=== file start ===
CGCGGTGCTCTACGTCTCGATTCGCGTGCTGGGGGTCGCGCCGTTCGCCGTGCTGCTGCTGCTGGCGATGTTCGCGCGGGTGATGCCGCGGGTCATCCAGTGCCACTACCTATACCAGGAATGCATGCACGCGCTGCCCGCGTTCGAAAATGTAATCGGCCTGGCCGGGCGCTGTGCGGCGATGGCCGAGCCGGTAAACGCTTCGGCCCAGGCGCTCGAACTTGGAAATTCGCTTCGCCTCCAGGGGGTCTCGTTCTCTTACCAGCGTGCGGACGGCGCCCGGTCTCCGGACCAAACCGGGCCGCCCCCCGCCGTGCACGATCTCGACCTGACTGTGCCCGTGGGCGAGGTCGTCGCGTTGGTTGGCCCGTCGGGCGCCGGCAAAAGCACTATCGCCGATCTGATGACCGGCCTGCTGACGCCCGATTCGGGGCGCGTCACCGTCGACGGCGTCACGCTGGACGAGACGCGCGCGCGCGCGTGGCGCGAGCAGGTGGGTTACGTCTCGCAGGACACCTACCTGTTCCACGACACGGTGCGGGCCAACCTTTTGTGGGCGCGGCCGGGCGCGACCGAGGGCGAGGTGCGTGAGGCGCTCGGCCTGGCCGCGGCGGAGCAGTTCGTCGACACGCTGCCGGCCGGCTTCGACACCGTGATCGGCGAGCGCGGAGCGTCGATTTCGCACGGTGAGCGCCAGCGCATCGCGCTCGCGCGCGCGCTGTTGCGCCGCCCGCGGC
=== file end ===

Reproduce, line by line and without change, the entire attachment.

CGCGGTGCTCTACGTCTCGATTCGCGTGCTGGGGGTCGCGCCGTTCGCCGTGCTGCTGCTGCTGGCGATGTTCGCGCGGGTGATGCCGCGGGTCATCCAGTGCCACTACCTATACCAGGAATGCATGCACGCGCTGCCCGCGTTCGAAAATGTAATCGGCCTGGCCGGGCGCTGTGCGGCGATGGCCGAGCCGGTAAACGCTTCGGCCCAGGCGCTCGAACTTGGAAATTCGCTTCGCCTCCAGGGGGTCTCGTTCTCTTACCAGCGTGCGGACGGCGCCCGGTCTCCGGACCAAACCGGGCCGCCCCCCGCCGTGCACGATCTCGACCTGACTGTGCCCGTGGGCGAGGTCGTCGCGTTGGTTGGCCCGTCGGGCGCCGGCAAAAGCACTATCGCCGATCTGATGACCGGCCTGCTGACGCCCGATTCGGGGCGCGTCACCGTCGACGGCGTCACGCTGGACGAGACGCGCGCGCGCGCGTGGCGCGAGCAGGTGGGTTACGTCTCGCAGGACACCTACCTGTTCCACGACACGGTGCGGGCCAACCTTTTGTGGGCGCGGCCGGGCGCGACCGAGGGCGAGGTGCGTGAGGCGCTCGGCCTGGCCGCGGCGGAGCAGTTCGTCGACACGCTGCCGGCCGGCTTCGACACCGTGATCGGCGAGCGCGGAGCGTCGATTTCGCACGGTGAGCGCCAGCGCATCGCGCTCGCGCGCGCGCTGTTGCGCCGCCCGCGGC